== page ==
I am also working as the ELO Coordinator for the scholarly society Electronic Literature Organization (ELO). I'm working with the directors to keep the organization and it's annual conference running efficiently and effectively. Currently we are planning the 2018 ELO Conference in Montreal Canada. I am also, through the ELO and the Electronic Literature Archive (ELA-an ELO project) working to earn a certification from the Society of American Archivists as a Digital Archives Specialist. I'm also working with ELA to help implement the CELL taxonomy of electronic literature to help unite the literature and increase access to the field.

Finally, I am continuing to teach DTC 356: Information Structures a three credit course in search, organization, and finding information. Over the course of the semester my students and I move from organizing physical information artifacts, to organizing digitally in databases and then moving on the the particular contemporary challenges of organizing information at web-scale with particular focus on search engines, search engine optimization, and semantic markup of web content for increased search engine visibility.

How I Work: Fall 2017 Update

How I Work

When I did this before, back in 2014, I wrote:

I mostly work experimentally. I change operating systems, app environments, and the media or modes I work in frequently. I work through exploring  new methods and being distracted by shiny new tools or workflows. While this suits my temperament, it also means I spend a lot of time learning and adopting new systems and a lot less time enjoying the efficiencies of one evolved and perfected routine.

Yeah. That still holds true. Since then, enough has changed that it's worth revisiting the How I Work concept and updating it. I'm also hoping that as I reflect on the tools I'm using that I'll make some additional changes as well.

Location: Portland, OR (ish) Live in Tualatin, OR work in Vancouver, WA

Current gig: Faculty with Creative Media and Digital Culture program, Archivist and co-director of ELA archive, Coordinator for Electronic Literature Organization
Systems and Instruction Librarian

Current mobile device:

Phone: iPhone 7 plus. This is my first iPhone and OH MY GOD DO I LOVE IT SO! I've used Android phones since the G1 came out, but I've never really owned a flagship phone. The big form factor iPhone is almost a laptop replacement and I can't live without it

Tablet: iPad Air 2; now that I'm using the big iPhone, the iPad has been reduced to a media-viewing screen. This has changed my workflow significantly. I no long write student feedback w/ a stylus on the screen; I do my grading on the laptop now.

Current computer:

Work: Macbook Pro 15” from mid-2014. This is likely due for replacement soon, but I love it so much I may try to hang on to it for another year.

Home: My 2016 birthday gift from Natalie was a new gaming machine (Thanks, Natalie!). Before this I'd always built my own rigs and the one I'd been using had been in an incremental upgrade since 2004. The current unit has an Intel i5-6500 processor, NVIDIA GTX 1060 6gb video card and I do love it so. It's a treat to be able to run new games at playable framerates and I promise I'll never take it for granted again.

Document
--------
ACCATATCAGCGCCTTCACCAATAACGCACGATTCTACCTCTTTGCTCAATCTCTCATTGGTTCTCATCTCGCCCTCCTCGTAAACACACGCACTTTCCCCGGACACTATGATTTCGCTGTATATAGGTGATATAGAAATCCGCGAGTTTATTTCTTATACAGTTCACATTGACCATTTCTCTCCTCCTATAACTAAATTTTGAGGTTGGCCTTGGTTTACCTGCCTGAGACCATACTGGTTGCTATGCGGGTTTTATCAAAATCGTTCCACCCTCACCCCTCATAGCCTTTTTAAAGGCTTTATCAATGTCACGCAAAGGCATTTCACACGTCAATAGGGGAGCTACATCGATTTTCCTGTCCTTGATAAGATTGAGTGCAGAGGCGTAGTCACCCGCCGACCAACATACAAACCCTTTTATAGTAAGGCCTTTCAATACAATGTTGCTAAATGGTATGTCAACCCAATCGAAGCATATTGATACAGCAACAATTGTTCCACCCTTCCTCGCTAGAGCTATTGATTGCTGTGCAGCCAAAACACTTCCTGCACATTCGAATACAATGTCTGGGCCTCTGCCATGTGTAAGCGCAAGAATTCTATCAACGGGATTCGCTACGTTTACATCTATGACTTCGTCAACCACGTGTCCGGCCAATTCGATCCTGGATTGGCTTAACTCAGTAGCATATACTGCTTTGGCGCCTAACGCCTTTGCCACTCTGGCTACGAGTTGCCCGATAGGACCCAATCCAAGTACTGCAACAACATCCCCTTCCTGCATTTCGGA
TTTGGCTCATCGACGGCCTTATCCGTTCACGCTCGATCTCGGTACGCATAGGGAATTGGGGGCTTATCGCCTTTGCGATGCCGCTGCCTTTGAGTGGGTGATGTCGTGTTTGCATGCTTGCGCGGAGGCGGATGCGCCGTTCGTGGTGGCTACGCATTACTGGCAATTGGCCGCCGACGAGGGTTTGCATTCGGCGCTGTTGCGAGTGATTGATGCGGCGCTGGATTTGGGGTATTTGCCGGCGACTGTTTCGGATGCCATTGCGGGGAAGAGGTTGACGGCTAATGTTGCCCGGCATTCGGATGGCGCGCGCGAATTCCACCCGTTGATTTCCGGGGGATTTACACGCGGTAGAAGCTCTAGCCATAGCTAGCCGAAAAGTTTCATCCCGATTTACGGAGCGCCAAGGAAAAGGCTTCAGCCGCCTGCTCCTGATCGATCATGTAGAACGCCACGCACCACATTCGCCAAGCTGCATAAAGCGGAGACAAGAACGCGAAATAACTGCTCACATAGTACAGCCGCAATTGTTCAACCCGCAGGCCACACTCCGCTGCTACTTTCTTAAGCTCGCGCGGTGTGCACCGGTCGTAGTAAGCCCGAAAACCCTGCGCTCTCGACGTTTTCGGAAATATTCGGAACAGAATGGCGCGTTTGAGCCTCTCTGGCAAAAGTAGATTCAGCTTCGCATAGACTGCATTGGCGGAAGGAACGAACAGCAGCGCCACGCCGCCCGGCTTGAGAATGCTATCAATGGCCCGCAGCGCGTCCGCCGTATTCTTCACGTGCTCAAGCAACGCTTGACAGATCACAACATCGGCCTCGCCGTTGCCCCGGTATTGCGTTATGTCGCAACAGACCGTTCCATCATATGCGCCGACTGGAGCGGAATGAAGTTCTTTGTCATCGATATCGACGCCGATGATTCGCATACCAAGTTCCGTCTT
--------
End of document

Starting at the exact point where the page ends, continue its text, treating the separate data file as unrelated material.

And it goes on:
One word that best describes how you work: Experimental (This is still true. I'd also clarify that I work in fits and starts and that mode is increasingly difficult to maintain as years go by. I'm MUCH more dependant on schedules and calendars than I once was. I don't know if this is due to reduced neuro-placticity in my aging brain or if I was just an unreformed man-child for an unconscionably long period of time.

What apps/software/tools can’t you live without?

(These tools work on multiple operating systems and platforms, unless indicated.)

Airmail & Calendars 5: OH MY GODDESSES AND GODS I'm so happy that I can ditch the Outlook/Exchange environment. I currently use Airmail 3 as my mail app on iOS and OSX. I love it unreservedly. It works very smoothly with the inbox zero email method and has made me much more efficient. I also use Calenders 5 on iOS and the default calendar apps on iOS and Windows 10. I haven't had a calendar app I love since Sunset was bought out by Microsoft.

Outlook/Exchange: Work requires me to use the Exchange environment for calendaring and mail. My calendar is the most important tool of my work environment, so despite personal preferences to the contrary I’ve built my workflow in Microsoft’s platforms. Sadly, this means moving from a linux environment back to Windows. Happily, Apple’s mail and calendar apps play nicely w/ Exchange servers so I’m not forced into a complete computing monoculture.

DropboxI've used every cloud storage solution out there and Dropbox is the one I'm willing to keep paying for. Box, OneDrive, and Google Drive all have selling points, but Dropbox just works. I'll give the caveat that my most frequent collaborators work in Dropbox and if they chose Box or one of the others, I'd likely follow them for convenience's sake. Still, I'm happy that I'm using the one that's most convenient. (Dropbox would be perfect if it had a built-in embed code generator like OneDrive does.) I still use the Synology NAS for my backups, but I don't rely on it to serve up cloud storage any more.